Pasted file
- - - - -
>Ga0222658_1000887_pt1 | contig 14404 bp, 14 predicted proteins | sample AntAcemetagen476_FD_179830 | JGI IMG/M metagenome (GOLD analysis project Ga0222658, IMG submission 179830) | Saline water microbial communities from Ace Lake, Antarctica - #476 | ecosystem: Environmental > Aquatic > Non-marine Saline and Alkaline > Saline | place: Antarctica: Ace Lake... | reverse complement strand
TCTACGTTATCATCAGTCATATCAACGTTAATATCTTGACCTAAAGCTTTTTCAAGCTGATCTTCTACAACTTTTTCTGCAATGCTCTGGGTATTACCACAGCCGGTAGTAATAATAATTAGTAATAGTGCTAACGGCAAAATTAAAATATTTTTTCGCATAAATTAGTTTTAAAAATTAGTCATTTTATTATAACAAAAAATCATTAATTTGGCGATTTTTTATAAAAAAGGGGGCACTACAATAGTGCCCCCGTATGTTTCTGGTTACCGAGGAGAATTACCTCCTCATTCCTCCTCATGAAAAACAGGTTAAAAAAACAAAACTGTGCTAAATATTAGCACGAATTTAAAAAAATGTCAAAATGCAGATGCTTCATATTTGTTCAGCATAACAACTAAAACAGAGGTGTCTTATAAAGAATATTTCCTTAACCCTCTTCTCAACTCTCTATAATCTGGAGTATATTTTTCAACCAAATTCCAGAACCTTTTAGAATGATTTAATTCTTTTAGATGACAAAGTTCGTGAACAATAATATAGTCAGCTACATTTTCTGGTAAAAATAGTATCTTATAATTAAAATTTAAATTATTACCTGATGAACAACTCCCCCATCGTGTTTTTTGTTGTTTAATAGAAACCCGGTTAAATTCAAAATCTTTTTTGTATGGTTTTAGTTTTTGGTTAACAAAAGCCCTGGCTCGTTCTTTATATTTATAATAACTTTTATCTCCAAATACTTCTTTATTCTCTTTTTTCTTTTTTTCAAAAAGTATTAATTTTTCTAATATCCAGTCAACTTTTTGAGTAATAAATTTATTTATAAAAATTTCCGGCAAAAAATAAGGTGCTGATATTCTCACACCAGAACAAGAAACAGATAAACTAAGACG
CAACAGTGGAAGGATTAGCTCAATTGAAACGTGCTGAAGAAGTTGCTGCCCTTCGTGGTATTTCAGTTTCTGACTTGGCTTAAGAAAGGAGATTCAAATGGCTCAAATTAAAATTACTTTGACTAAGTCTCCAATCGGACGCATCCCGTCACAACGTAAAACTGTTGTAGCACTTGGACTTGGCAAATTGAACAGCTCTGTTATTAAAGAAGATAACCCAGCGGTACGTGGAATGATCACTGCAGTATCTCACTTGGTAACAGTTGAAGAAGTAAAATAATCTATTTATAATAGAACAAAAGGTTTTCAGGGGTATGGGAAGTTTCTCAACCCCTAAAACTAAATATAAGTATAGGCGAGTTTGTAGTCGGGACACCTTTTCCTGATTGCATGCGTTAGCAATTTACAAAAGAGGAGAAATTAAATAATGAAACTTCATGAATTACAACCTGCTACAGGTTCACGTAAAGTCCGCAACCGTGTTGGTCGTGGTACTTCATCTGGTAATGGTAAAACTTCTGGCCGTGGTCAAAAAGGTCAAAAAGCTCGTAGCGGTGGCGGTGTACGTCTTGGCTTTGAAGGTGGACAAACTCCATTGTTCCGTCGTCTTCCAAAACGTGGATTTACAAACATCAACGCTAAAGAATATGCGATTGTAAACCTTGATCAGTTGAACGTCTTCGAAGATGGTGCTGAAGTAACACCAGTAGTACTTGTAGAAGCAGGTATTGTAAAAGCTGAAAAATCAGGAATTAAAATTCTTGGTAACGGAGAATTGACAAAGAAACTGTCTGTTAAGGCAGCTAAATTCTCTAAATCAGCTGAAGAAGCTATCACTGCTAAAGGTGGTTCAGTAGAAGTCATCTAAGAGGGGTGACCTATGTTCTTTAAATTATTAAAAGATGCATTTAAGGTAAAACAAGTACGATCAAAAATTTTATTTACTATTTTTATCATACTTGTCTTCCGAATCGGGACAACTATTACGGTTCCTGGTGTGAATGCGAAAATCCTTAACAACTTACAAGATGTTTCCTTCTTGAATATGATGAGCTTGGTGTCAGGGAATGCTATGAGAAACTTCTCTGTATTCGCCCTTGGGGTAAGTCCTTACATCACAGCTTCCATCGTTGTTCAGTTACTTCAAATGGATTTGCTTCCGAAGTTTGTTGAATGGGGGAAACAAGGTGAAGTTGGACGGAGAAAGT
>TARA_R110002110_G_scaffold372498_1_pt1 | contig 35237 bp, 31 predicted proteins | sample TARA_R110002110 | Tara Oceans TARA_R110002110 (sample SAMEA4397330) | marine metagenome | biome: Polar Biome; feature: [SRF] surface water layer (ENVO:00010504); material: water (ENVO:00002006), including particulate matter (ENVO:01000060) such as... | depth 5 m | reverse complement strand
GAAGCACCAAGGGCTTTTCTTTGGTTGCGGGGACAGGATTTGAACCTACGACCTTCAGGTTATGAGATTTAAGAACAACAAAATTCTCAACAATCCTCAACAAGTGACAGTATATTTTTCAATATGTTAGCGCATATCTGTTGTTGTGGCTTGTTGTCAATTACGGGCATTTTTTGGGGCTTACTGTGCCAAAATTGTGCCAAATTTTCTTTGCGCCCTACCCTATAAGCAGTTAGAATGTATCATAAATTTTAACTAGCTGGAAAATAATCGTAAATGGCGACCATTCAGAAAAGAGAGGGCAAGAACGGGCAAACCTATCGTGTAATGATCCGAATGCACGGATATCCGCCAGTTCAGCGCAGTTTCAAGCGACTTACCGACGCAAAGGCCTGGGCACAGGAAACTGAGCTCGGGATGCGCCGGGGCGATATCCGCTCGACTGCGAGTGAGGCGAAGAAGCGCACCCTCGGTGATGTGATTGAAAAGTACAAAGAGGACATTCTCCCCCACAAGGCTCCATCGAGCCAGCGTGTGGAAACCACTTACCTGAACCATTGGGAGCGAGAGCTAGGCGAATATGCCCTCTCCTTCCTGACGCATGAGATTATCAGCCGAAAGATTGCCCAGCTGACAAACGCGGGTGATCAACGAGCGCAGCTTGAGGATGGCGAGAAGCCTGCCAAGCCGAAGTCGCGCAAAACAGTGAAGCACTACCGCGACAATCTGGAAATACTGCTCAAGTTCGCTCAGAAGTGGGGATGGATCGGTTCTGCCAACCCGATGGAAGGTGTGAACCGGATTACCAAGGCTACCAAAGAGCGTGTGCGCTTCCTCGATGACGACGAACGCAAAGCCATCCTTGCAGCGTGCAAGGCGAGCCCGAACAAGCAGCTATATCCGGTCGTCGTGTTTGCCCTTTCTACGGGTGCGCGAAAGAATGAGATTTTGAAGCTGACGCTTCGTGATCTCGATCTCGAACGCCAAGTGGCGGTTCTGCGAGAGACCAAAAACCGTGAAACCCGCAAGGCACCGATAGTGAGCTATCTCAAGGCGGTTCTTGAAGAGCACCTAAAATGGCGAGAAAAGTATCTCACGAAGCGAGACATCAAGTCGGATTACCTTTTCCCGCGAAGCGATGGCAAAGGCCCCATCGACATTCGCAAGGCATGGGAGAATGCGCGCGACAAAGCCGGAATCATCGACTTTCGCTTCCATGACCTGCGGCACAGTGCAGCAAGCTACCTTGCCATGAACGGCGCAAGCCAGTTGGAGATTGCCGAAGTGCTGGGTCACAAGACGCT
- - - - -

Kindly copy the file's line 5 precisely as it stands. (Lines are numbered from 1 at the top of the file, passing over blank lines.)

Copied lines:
GAAGCACCAAGGGCTTTTCTTTGGTTGCGGGGACAGGATTTGAACCTACGACCTTCAGGTTATGAGATTTAAGAACAACAAAATTCTCAACAATCCTCAACAAGTGACAGTATATTTTTCAATATGTTAGCGCATATCTGTTGTTGTGGCTTGTTGTCAATTACGGGCATTTTTTGGGGCTTACTGTGCCAAAATTGTGCCAAATTTTCTTTGCGCCCTACCCTATAAGCAGTTAGAATGTATCATAAATTTTAACTAGCTGGAAAATAATCGTAAATGGCGACCATTCAGAAAAGAGAGGGCAAGAACGGGCAAACCTATCGTGTAATGATCCGAATGCACGGATATCCGCCAGTTCAGCGCAGTTTCAAGCGACTTACCGACGCAAAGGCCTGGGCACAGGAAACTGAGCTCGGGATGCGCCGGGGCGATATCCGCTCGACTGCGAGTGAGGCGAAGAAGCGCACCCTCGGTGATGTGATTGAAAAGTACAAAGAGGACATTCTCCCCCACAAGGCTCCATCGAGCCAGCGTGTGGAAACCACTTACCTGAACCATTGGGAGCGAGAGCTAGGCGAATATGCCCTCTCCTTCCTGACGCATGAGATTATCAGCCGAAAGATTGCCCAGCTGACAAACGCGGGTGATCAACGAGCGCAGCTTGAGGATGGCGAGAAGCCTGCCAAGCCGAAGTCGCGCAAAACAGTGAAGCACTACCGCGACAATCTGGAAATACTGCTCAAGTTCGCTCAGAAGTGGGGATGGATCGGTTCTGCCAACCCGATGGAAGGTGTGAACCGGATTACCAAGGCTACCAAAGAGCGTGTGCGCTTCCTCGATGACGACGAACGCAAAGCCATCCTTGCAGCGTGCAAGGCGAGCCCGAACAAGCAGCTATATCCGGTCGTCGTGTTTGCCCTTTCTACGGGTGCGCGAAAGAATGAGATTTTGAAGCTGACGCTTCGTGATCTCGATCTCGAACGCCAAGTGGCGGTTCTGCGAGAGACCAAAAACCGTGAAACCCGCAAGGCACCGATAGTGAGCTATCTCAAGGCGGTTCTTGAAGAGCACCTAAAATGGCGAGAAAAGTATCTCACGAAGCGAGACATCAAGTCGGATTACCTTTTCCCGCGAAGCGATGGCAAAGGCCCCATCGACATTCGCAAGGCATGGGAGAATGCGCGCGACAAAGCCGGAATCATCGACTTTCGCTTCCATGACCTGCGGCACAGTGCAGCAAGCTACCTTGCCATGAACGGCGCAAGCCAGTTGGAGATTGCCGAAGTGCTGGGTCACAAGACGCT